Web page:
He didn’t do this quietly either, and many Hollywood creatives – including some of those involved in Ghostbusters – were rubbed up the wrong way by him.
David Puttnam lasted a year. By the time he either resigned from his post or was pushed from it (or, more likely, something inbetween), he’d put some good films into production, but the box office was lagging. In fact, Columbia’s ranking amongst the major studios was heading to rock bottom. The studio couldn’t buy a hit, and by the end of 1987, The Coca-Cola Company was regretting its decision to get involved in the film business altogether. Not, oddly enough, for financial reasons. Instead, shareholders were unhappy with the bad press surrounding Ishtar’s high profile failure. To a degree too, the expertise that Coke had built up in its more traditional field of business simply wasn’t transferring to cinema.
Restructuring of the film operations got underway, with a view to a sale, but in the interim it hired the late Dawn Steel to head up the Columbia film studio in 1987. Steel had just lost her job at Paramount Pictures, discovering the news as she was recovering from giving birth in hospital (she wrote about this candidly in her memoir, They Can Kill You But They Can’t Eat You). The Columbia offer followed a few months later, and she took it.
What’s more, she made a real impact. Steel turned the studio’s fortunes around to a large degree, repairing relationships with key talent, and putting back together sequels that had been stuck in limbo under Puttnam. Ghostbusters II and The Karate Kid Part III were swiftly greenlit, and would prove profitable. She also backed the likes of Awakenings and Flatliners, but little did she know that Coke boss Roberto O Goizueta was having serious second thoughts as she was going about her work.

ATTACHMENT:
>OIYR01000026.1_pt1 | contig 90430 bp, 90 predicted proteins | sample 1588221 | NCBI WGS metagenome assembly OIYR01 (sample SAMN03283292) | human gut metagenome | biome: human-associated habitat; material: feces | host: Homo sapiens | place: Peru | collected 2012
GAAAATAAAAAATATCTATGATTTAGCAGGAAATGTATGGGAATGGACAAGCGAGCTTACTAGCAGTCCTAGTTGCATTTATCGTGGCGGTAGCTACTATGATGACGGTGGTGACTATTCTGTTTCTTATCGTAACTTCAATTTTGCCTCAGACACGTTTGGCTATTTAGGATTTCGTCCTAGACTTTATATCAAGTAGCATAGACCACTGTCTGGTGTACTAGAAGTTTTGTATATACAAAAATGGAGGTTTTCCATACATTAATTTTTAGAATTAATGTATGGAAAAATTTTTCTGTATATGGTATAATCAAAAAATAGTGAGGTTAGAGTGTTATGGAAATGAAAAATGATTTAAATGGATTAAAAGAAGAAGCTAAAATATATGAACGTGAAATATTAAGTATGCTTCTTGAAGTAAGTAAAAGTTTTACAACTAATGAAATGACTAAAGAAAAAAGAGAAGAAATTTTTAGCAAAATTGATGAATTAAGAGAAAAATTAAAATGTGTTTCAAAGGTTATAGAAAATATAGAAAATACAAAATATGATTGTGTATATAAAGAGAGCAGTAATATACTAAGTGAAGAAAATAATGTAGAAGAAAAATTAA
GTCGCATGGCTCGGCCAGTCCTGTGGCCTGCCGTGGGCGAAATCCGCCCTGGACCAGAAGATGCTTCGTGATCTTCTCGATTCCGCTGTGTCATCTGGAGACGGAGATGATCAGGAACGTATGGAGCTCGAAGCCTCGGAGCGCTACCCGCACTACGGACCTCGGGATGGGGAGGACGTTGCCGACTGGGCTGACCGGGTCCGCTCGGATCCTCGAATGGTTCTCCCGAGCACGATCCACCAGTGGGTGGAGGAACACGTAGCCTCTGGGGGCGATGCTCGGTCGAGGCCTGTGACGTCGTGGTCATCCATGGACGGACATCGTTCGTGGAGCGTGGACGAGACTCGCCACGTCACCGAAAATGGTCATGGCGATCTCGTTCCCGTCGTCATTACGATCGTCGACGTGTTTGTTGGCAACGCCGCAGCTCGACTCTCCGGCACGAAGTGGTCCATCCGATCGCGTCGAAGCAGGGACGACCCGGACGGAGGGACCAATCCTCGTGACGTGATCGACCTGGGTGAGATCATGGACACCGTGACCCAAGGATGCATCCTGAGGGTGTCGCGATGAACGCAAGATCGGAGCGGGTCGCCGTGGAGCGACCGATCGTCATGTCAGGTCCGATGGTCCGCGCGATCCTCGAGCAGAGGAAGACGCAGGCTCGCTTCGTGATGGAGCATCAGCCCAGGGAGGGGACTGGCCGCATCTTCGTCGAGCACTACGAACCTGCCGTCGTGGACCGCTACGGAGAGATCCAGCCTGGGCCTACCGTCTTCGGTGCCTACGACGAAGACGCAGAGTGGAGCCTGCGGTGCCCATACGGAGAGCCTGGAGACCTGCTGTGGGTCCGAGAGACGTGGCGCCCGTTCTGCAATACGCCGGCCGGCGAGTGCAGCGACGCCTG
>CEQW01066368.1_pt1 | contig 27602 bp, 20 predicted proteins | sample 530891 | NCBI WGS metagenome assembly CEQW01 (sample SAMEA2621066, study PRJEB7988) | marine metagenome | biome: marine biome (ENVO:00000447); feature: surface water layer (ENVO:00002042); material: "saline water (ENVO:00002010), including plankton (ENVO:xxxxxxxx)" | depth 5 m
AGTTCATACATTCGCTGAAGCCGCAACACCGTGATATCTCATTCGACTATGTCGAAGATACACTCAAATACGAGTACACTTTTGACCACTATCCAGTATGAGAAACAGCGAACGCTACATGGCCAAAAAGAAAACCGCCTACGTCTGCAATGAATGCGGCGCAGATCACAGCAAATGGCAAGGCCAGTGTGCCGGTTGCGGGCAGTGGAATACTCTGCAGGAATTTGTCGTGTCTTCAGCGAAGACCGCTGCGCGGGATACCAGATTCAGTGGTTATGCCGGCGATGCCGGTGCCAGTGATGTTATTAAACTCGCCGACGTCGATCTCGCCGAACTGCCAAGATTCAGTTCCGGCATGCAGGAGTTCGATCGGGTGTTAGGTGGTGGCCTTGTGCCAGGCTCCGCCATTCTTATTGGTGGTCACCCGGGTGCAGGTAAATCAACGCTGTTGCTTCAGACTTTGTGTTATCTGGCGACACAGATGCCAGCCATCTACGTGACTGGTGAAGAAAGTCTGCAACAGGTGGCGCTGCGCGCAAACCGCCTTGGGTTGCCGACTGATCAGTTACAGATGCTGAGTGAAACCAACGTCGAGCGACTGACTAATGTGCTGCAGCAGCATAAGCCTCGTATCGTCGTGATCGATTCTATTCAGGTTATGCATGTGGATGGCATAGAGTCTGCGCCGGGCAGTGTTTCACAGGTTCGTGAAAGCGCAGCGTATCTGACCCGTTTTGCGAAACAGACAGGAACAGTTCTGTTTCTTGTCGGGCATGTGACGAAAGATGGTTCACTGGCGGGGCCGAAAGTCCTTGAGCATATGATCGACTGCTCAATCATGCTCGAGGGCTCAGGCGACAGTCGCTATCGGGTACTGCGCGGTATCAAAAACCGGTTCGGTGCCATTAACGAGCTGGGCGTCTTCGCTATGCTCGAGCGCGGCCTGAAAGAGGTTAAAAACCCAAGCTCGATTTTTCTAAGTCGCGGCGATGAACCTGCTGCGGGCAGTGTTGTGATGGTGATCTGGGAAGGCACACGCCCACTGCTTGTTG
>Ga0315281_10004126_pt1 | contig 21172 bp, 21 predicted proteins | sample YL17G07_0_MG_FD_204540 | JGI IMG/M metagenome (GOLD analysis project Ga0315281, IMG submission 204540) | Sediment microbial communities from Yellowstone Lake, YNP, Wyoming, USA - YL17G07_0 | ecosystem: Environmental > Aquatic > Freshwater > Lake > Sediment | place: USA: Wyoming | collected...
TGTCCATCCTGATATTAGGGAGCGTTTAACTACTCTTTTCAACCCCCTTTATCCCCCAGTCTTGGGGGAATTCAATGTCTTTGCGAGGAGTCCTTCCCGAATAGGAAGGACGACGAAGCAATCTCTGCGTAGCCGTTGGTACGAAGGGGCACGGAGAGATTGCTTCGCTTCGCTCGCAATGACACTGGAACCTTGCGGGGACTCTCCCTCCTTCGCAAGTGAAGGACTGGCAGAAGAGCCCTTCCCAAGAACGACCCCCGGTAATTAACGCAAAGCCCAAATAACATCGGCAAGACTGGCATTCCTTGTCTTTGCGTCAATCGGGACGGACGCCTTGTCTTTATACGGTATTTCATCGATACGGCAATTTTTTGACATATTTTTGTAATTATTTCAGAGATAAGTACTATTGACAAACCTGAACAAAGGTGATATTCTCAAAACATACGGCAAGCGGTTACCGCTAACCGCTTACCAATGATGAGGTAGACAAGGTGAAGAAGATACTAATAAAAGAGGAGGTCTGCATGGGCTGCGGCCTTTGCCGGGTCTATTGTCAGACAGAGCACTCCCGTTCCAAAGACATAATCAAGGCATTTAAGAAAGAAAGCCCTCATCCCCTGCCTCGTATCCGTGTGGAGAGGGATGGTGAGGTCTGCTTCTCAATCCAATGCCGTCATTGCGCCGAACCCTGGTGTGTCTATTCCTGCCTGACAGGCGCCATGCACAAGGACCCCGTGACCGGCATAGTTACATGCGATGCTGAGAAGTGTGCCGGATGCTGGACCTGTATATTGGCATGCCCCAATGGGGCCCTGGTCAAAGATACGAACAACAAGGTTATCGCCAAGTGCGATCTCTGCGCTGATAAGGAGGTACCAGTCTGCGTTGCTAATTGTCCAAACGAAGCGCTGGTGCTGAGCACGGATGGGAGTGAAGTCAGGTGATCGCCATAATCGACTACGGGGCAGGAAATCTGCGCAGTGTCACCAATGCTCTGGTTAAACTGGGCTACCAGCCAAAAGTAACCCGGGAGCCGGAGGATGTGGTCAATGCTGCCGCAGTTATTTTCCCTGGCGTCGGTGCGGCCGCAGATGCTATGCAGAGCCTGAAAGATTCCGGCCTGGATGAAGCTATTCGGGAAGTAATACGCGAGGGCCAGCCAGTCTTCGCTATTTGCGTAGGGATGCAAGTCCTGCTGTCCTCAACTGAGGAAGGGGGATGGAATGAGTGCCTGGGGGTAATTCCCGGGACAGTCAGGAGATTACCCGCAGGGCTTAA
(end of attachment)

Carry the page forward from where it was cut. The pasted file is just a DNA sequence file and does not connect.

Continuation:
It goes back to the point that the profile of the film business didn’t suit what Coke was after, and it wanted out. It didn’t take long to find a way to the exit either. Whilst overall the Columbia deal had been profitable, a sale was finally agreed to Sony in 1989. The price? $1.5bn. The Coca-Cola Company may have been burned to a degree by its venture into the movies, but conservative estimates suggested it had seen around half a billion dollars in profit from it.
Sony would replace Dawn Steel with producers Peter Guber and Jon Peters, and The Coca-Cola Company would focus its interests primarily on food and drink from that point forward. But also, The Coca-Cola Company would prove to be ahead of the game. Over the following years, the majority of the Hollywood majors found themselves part of bigger entities, snapped up by firms wanting a foot in the entertainment business. Infamously, Warner Bros found itself merged with internet service provider AOL at one stage, itself something of an infamous story.
But for Coke, it’d go back to where it was most comfortably in the cinema chain: in the foyer, overcharging you for sticky, fizzy water. Given the dramatic changes in the film business over the last year alone, it’s probably proven to be safer there…
- Want to write for us? We’re looking for the best British arts and the people that make it, from Land’s End to John O’Groats. Have a look at our pitching guidelines.